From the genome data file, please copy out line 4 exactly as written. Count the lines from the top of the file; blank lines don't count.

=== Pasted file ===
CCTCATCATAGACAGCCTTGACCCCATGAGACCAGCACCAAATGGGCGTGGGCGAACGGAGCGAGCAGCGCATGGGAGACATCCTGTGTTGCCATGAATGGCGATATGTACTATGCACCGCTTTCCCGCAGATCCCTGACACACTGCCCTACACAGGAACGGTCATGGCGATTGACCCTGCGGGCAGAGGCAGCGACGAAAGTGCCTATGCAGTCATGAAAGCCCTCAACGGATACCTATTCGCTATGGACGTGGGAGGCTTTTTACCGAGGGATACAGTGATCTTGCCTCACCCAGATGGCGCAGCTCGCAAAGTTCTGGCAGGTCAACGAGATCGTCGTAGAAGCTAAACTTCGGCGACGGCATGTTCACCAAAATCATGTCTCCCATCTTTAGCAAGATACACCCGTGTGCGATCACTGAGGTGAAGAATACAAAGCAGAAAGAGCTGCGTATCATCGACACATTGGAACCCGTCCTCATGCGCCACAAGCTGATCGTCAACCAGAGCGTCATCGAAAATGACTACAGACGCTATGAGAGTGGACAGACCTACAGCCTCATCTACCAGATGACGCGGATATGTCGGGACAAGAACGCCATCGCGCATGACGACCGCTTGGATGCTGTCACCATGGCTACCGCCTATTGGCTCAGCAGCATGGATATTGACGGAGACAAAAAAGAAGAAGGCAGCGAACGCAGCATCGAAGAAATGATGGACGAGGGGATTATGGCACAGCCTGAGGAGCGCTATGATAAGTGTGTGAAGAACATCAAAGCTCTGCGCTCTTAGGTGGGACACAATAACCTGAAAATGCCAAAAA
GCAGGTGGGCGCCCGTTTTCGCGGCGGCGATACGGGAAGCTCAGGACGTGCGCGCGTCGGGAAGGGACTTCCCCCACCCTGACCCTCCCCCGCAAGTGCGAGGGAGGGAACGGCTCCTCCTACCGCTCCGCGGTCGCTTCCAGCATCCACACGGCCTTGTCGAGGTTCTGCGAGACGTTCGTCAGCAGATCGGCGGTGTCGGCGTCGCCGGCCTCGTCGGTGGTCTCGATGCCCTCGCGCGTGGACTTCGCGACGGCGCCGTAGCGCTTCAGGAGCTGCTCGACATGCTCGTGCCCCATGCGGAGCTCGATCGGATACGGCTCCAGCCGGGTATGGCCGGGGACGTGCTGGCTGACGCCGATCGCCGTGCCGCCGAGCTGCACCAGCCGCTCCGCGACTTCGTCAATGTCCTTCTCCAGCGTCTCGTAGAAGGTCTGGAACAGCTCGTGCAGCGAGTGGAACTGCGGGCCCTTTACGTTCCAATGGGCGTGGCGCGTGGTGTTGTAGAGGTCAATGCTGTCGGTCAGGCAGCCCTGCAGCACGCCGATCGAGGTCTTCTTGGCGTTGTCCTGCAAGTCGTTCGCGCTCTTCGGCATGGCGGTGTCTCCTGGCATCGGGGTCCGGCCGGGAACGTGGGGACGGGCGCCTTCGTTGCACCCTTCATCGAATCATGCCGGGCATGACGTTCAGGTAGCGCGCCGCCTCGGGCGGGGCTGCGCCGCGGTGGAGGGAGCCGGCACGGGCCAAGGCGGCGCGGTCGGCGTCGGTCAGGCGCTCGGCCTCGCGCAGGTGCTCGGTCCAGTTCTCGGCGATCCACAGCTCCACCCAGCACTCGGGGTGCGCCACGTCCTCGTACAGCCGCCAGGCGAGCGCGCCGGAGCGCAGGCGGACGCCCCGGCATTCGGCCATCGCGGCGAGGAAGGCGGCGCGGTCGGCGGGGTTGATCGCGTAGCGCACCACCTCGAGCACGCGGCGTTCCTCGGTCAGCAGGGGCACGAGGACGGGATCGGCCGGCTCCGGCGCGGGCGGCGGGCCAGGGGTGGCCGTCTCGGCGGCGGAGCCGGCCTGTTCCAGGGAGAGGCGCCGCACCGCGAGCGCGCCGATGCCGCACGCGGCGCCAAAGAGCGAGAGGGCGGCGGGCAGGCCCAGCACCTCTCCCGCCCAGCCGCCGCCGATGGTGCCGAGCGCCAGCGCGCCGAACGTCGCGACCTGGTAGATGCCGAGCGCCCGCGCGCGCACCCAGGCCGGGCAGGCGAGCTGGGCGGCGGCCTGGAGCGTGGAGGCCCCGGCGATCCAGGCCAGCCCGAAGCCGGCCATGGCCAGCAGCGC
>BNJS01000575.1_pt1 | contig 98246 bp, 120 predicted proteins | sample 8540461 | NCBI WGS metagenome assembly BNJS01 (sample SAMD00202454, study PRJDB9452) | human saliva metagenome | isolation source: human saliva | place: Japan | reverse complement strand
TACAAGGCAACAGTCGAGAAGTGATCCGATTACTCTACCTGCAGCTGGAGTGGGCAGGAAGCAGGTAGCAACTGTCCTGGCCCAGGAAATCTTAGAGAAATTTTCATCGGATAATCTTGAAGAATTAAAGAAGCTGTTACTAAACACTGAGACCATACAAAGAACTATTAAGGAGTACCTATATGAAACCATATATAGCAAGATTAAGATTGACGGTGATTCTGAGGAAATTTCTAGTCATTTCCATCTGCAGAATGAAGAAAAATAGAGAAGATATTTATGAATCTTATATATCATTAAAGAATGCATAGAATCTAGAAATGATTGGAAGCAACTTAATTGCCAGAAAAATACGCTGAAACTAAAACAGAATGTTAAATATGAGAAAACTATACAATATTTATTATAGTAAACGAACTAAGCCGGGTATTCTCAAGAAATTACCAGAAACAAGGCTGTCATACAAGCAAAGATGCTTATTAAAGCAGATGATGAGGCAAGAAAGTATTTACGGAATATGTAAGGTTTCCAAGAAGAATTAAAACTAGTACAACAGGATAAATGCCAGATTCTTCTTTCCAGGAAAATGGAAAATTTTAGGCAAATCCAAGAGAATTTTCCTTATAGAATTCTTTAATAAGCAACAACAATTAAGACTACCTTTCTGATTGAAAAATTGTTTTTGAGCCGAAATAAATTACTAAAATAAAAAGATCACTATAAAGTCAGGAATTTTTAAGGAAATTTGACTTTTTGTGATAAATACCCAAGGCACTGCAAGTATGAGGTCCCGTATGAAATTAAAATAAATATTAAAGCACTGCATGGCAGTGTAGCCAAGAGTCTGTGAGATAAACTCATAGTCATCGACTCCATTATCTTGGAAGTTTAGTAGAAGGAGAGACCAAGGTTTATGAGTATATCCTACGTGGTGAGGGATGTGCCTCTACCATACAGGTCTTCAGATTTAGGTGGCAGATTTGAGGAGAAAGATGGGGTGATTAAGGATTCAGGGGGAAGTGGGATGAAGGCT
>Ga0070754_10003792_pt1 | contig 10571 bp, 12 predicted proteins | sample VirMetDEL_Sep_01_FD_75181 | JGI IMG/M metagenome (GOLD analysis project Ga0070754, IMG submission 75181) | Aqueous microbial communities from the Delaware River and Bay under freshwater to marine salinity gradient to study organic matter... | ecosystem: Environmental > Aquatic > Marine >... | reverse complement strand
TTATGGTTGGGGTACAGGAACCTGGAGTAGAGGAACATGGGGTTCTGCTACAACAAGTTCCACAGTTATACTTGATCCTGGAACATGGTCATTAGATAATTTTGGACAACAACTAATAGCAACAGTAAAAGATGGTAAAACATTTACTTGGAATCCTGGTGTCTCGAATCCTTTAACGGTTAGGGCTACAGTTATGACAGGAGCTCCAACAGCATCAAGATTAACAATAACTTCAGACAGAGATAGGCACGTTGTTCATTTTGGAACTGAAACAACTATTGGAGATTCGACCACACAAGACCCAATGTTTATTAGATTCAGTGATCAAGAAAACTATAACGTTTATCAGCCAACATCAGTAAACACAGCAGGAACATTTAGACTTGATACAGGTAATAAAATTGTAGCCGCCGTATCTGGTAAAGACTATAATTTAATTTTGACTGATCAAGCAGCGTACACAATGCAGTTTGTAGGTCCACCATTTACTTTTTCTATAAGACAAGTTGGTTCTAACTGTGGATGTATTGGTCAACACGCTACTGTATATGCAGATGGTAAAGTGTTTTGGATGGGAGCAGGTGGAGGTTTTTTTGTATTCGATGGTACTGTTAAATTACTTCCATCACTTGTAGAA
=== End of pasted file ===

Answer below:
TACAAGGCAACAGTCGAGAAGTGATCCGATTACTCTACCTGCAGCTGGAGTGGGCAGGAAGCAGGTAGCAACTGTCCTGGCCCAGGAAATCTTAGAGAAATTTTCATCGGATAATCTTGAAGAATTAAAGAAGCTGTTACTAAACACTGAGACCATACAAAGAACTATTAAGGAGTACCTATATGAAACCATATATAGCAAGATTAAGATTGACGGTGATTCTGAGGAAATTTCTAGTCATTTCCATCTGCAGAATGAAGAAAAATAGAGAAGATATTTATGAATCTTATATATCATTAAAGAATGCATAGAATCTAGAAATGATTGGAAGCAACTTAATTGCCAGAAAAATACGCTGAAACTAAAACAGAATGTTAAATATGAGAAAACTATACAATATTTATTATAGTAAACGAACTAAGCCGGGTATTCTCAAGAAATTACCAGAAACAAGGCTGTCATACAAGCAAAGATGCTTATTAAAGCAGATGATGAGGCAAGAAAGTATTTACGGAATATGTAAGGTTTCCAAGAAGAATTAAAACTAGTACAACAGGATAAATGCCAGATTCTTCTTTCCAGGAAAATGGAAAATTTTAGGCAAATCCAAGAGAATTTTCCTTATAGAATTCTTTAATAAGCAACAACAATTAAGACTACCTTTCTGATTGAAAAATTGTTTTTGAGCCGAAATAAATTACTAAAATAAAAAGATCACTATAAAGTCAGGAATTTTTAAGGAAATTTGACTTTTTGTGATAAATACCCAAGGCACTGCAAGTATGAGGTCCCGTATGAAATTAAAATAAATATTAAAGCACTGCATGGCAGTGTAGCCAAGAGTCTGTGAGATAAACTCATAGTCATCGACTCCATTATCTTGGAAGTTTAGTAGAAGGAGAGACCAAGGTTTATGAGTATATCCTACGTGGTGAGGGATGTGCCTCTACCATACAGGTCTTCAGATTTAGGTGGCAGATTTGAGGAGAAAGATGGGGTGATTAAGGATTCAGGGGGAAGTGGGATGAAGGCT